We all take a lot of pictures, mostly on our phones. It’s fun, it’s easy and — unlike in the prehistoric days when we had to develop film — it’s a source of cheap and instant gratification.

But are you doing it right?

If you’re like me, you might not even notice that sometimes you’re taking pictures that will show telephone poles growing out of someone’s head … or you might look at the photo later and say, It really wasn’t that dark in there.

I’m no expert. But I’ve had the privilege of working with great professional photographers and designers over the years. And they’ve been kind enough to share pointers that are so basic and simple, even I have benefitted from using them.

So try these out next time you’re taking selfies or shots of the family, the dogs or even landscapes.

And shoot a LOT. It’s digital!

1. The Rule of Thirds. You know how Instagram puts a tic-tac-toe board over your screen? It’s to help you compose the image so that the subject is where it should be. And most of the time, it’s at one of the four intersection points. Use this with any camera, any time. Just divide the screen into thirds horizontally and thirds vertically, and put the main subject at one of the points where the lines cross.

2. Look at the entire screen. What is behind the subject and what’s filling the rest of the image area? If you’re taking a photo of mom in the living room, is there a giant floral arrangement behind her that will make her look like an alien peacock? Is the wallpaper so loud it competes with her Christmas sweater?

3. It’s all about the lighting. Be sure to touch the screen on the main subject — mom’s face, for instance — so your phone or camera adjusts to light her. Be careful of putting people in front of windows or other bright light — it can make them appear so dark that you can’t see them in the photo.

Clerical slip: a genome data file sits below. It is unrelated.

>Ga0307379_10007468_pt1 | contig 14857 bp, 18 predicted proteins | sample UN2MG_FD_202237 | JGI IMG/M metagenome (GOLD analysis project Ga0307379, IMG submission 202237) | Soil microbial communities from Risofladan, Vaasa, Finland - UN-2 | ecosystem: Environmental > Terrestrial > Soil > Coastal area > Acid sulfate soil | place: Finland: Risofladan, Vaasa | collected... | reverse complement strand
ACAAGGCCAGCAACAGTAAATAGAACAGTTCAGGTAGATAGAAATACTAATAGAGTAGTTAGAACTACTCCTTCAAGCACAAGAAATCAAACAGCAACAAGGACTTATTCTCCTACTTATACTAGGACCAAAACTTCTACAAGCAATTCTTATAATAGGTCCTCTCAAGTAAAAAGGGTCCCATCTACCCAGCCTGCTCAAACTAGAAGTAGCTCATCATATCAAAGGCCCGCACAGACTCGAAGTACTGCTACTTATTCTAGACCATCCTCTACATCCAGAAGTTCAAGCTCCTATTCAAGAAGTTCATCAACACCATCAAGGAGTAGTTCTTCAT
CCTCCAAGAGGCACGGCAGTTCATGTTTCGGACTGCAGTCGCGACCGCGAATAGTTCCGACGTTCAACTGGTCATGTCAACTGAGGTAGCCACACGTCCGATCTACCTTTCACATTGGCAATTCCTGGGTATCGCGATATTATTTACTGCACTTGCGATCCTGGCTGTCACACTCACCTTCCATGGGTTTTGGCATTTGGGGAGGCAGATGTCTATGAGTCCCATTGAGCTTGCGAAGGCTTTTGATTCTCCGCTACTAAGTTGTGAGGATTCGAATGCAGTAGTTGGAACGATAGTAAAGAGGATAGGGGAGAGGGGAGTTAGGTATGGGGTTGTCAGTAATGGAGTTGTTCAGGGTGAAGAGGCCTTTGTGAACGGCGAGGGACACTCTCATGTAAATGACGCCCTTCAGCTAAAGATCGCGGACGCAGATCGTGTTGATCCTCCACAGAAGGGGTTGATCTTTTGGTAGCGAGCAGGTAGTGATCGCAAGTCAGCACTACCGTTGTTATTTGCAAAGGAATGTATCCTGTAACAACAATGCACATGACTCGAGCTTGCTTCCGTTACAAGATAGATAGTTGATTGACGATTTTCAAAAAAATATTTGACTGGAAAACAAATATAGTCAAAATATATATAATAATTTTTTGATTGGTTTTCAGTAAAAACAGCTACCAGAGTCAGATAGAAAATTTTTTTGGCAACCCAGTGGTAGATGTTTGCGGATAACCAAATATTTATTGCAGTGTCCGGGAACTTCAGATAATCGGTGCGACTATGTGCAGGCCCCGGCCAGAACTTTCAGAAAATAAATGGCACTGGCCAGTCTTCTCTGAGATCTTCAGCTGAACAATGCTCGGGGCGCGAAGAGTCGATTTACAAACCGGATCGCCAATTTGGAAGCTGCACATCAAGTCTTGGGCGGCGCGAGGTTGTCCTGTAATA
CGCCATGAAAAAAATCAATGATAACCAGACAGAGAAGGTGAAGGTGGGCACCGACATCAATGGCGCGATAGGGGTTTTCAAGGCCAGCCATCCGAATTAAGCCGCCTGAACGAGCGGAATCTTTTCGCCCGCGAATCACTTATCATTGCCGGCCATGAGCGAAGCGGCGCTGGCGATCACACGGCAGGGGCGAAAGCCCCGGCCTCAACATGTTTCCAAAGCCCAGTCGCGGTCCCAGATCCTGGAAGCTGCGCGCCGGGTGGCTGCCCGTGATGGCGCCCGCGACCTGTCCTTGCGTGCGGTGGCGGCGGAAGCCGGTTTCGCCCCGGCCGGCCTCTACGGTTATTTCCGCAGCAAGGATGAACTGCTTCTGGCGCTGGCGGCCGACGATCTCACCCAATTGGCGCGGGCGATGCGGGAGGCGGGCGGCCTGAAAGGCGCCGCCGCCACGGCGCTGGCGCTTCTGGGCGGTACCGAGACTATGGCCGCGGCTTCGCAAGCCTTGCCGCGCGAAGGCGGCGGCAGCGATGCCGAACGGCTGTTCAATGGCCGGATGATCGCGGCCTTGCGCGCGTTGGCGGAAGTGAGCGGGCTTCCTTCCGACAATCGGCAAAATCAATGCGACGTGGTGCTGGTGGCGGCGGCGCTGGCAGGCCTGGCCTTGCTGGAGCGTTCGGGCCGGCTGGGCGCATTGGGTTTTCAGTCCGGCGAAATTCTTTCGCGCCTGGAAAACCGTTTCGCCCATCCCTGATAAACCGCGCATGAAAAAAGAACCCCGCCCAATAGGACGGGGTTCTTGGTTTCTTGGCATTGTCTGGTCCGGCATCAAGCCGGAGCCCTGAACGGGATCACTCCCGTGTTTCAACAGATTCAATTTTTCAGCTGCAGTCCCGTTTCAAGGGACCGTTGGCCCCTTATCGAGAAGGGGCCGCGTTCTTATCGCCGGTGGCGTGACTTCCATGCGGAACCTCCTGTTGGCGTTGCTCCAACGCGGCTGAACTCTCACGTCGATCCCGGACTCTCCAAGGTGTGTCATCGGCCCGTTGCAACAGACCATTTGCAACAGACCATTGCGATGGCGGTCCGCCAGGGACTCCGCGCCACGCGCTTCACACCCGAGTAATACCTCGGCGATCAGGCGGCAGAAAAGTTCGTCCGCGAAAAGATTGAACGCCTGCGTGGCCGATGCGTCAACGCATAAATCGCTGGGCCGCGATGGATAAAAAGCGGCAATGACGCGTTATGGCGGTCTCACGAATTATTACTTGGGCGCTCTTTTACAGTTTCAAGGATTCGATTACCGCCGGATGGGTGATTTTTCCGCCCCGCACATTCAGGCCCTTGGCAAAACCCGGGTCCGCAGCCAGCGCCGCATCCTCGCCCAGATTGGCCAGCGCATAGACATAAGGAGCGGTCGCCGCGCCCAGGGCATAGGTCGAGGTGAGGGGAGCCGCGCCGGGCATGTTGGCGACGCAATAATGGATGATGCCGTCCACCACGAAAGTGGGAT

THE BAD (mine)

photography tips, iPhone, how to take better photos, Georgia Tech, GA Tech, undergraduates, North Avenue, Atlanta

What’s wrong with this picture? A lot! (I can say that because I took it.) My friend Pete Cross, who is a sensational photographer, pointed out that I have a telephone pole growing out of one of the guy’s heads AND a ‘Do Not Enter’ sign on his ear. Also, the shadows are unfortunate. I could’ve just moved around them a bit to get a better shot.

THE GOOD (a pro’s)

Ben Gray, photos, photography, iphone photos, how to take better pictures, Atlanta, Atlanta Journal-Constitution

Ben Gray liked the image of nature overcoming the sign, and he added to it by following the Rule of Thirds down the right side. He also waited for a little action in the background. Ben says adding a little activity, or something different in another plane, adds to the shot.

MORE BEN GRAY:  His #runography project

RELATED: ‘Everybody Writes,’ indeed

RELATED: Photos from Krog Street Market

When the Photographer Started Running, What Did He Get? #Runography, of Course

We all long for a career doing something we love.

Ben Gray, Atlanta, Journal-Constitution, AJC, running, runner, ultra distance, ultra-marathon, marathon, people who run crazy distances, instagram, runography, belt line

He carries a little tripod for the occasional selfie.

Some of us find passion in a hobby.

Ben Gray has both – and a way to combine them in a new creative project on social media.

Five days a week, Ben, 43, wraps his iPhone in a plastic baggie and tucks it into the inside-waistband pocket of his running shorts. Then Ben – an award-winning photojournalist and ultra-marathon runner — hits the streets, trails and backroads of Atlanta for runs that can last several hours.

Along the way, when he spots something that would make a good photo, he stops, takes out the iPhone, gets a quick shot – and uploads it to his Instagram account with the #runography hashtag.

Ben Gray, Atlanta, Journal-Constitution, AJC, running, runner, ultra distance, ultra-marathon, marathon, people who run crazy distances, instagram, runographyThen he keeps on running.

Ben estimates he’ll log 2,000 miles this year. He’s burned 163,000 calories so far in 2014. This year, he ran his first 100-mile race. And he only started four years ago (not counting high school track).

At age 39, Ben had covered the Peachtree Road Race for The Atlanta Journal-Constitution for many years. He always thought it looked like fun, so he decided to start training for the 10K.

“I hated it when I started,” he says now. “The turning point was when I could go a distance and actually get somewhere. I could find different routes and check out different neighborhoods.”